AIDA Canada Indoor Freediving Championships
Montreal, Quebec, April 25-26, 2009
You were not there? Well, you missed out. Why you ask?
Simply because Montreal is home to the only freediver’s brew pub in the world: “L’Amère à Boire”, nestled on the Saint-Denis Street. So conveniently located next to the competition site, Cégep du Vieux-Montréal.
The AIDA Canada Indoor Freediving Championships were the biggest national freediving event ever hosted in Canada. Not bad at all considering the size of this VAST country. Half the competitors flew in from the West, the USA and Europe, or put in the long drive from Toronto, and the rest hoped on the metro to attend this event.
Spread over two days, this competition offered all three indoor disciplines in the best of conditions, thanks to a convertible pool (understand 25 meters to 50 meters). Saturday morning, bright and early, the static apnea (STA) event took place followed by dynamic without fins (DNF) in the afternoon. Had you been there, you would have been witness to a lot of poutine*-worthy performances (see below).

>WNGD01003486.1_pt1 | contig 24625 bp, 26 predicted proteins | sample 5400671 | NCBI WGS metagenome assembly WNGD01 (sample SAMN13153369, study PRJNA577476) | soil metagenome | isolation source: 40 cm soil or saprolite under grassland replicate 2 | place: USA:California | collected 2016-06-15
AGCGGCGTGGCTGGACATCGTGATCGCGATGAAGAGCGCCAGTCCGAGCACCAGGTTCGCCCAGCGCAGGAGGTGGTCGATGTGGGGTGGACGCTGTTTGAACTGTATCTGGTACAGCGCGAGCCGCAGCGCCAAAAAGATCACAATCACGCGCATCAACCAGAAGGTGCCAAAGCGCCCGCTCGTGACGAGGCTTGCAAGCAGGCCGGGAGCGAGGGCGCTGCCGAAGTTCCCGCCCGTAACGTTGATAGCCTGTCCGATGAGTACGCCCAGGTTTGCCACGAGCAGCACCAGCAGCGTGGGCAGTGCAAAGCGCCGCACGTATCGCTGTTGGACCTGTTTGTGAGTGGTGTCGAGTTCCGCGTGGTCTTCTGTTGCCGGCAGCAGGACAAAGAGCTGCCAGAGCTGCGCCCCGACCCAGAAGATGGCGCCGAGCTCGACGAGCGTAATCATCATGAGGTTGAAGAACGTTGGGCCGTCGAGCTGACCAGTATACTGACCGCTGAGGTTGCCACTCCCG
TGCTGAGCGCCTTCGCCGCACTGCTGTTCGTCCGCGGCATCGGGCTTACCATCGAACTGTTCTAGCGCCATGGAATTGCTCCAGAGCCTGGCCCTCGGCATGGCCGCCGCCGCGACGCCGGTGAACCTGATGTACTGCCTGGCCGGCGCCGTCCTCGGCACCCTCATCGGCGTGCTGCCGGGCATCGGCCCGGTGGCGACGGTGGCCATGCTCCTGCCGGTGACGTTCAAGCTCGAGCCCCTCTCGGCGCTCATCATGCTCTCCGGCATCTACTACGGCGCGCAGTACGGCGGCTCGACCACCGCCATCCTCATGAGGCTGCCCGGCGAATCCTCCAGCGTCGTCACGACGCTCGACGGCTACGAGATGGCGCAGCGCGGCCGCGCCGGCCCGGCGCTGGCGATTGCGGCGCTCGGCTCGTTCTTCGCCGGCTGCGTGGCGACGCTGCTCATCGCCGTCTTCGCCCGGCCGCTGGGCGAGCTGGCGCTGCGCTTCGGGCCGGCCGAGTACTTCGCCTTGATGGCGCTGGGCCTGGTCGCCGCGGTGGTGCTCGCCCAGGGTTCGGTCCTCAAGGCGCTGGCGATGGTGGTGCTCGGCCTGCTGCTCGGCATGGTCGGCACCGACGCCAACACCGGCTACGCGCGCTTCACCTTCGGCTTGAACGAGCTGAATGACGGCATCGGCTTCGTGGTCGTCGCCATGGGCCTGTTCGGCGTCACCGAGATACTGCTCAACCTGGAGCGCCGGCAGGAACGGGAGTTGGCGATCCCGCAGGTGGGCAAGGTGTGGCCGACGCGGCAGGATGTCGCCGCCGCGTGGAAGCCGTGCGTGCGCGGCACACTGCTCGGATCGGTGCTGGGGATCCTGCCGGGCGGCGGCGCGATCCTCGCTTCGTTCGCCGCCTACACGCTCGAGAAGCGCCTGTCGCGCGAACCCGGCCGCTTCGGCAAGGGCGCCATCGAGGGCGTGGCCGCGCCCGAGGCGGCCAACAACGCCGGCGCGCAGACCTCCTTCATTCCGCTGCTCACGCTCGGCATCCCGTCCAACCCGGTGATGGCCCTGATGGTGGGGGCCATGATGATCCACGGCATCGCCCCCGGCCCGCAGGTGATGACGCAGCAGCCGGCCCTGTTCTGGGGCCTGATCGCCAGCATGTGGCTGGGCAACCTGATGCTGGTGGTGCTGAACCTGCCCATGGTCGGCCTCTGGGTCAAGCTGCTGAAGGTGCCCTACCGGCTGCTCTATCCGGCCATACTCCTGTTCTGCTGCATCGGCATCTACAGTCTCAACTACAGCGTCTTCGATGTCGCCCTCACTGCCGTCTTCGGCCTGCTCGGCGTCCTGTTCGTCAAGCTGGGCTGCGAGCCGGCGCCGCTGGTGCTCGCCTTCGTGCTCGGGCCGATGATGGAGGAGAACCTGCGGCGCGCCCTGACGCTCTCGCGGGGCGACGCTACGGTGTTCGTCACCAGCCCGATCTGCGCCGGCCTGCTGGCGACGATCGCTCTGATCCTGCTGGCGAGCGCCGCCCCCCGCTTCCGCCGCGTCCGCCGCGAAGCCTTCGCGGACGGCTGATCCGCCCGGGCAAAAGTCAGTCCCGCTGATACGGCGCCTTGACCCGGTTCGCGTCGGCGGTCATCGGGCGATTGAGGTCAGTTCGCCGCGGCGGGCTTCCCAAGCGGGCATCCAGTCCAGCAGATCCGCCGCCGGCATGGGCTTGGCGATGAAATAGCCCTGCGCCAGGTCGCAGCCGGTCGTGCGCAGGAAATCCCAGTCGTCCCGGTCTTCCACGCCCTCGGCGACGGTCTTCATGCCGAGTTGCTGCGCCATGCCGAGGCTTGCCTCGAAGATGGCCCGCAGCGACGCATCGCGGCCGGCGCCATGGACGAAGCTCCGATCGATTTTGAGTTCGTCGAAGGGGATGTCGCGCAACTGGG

The 1967 Expo city was generous with great food on the eve of the Sunday, so competitors arrived in good form (well, most of them) for the last event: dynamic apnea (DYN). And so more poutine-worthy performances ensued. Perhaps was it the highest point total ever realized in a national event, world-wide? With 263.7 points, Winram led the ranking of these Championships which were also the 5th Cup of Freediving of Montreal.
The party followed at the Midtown Sanctuaire where all participants got treated to a five-course dinner, after which two important events took place: the medals ceremony, and the chocolate contest, Swiss versus Belgian. The results of the latter will never be disclosed. No contest, however, were the medals which were offered at these championships. Without any doubt whatsoever, the nicest medals ever produced in this sport… see for yourself.
Kudos to all competitors. Many thanks to the judges present at this competition who volunteered their time: Grant Graves, Mathieu Guihard, Guillaume Latzko-Toth, Nathalie Hébert and Robert King and of course, all other volunteers who made this happen.
Too soon, it was time to leave the Olympic city. One thing remains a mystery: why so many stop signs in La Belle Province ?
* Poutine ‘pu-tsɪn’ – Diner staple sold mostly in Quebec and in areas of Ontario that border Quebec, such as Ottawa.